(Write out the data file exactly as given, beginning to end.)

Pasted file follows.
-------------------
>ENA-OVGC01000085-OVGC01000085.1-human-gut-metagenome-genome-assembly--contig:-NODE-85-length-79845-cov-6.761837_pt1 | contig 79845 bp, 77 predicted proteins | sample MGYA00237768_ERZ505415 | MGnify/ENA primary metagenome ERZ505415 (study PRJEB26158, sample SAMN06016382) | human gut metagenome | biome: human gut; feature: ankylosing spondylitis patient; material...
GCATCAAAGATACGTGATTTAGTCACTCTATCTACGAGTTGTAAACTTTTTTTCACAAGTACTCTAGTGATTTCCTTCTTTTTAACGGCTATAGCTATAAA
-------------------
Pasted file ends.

>ENA-OVGC01000085-OVGC01000085.1-human-gut-metagenome-genome-assembly--contig:-NODE-85-length-79845-cov-6.761837_pt1 | contig 79845 bp, 77 predicted proteins | sample MGYA00237768_ERZ505415 | MGnify/ENA primary metagenome ERZ505415 (study PRJEB26158, sample SAMN06016382) | human gut metagenome | biome: human gut; feature: ankylosing spondylitis patient; material...
GCATCAAAGATACGTGATTTAGTCACTCTATCTACGAGTTGTAAACTTTTTTTCACAAGTACTCTAGTGATTTCCTTCTTTTTAACGGCTATAGCTATAAA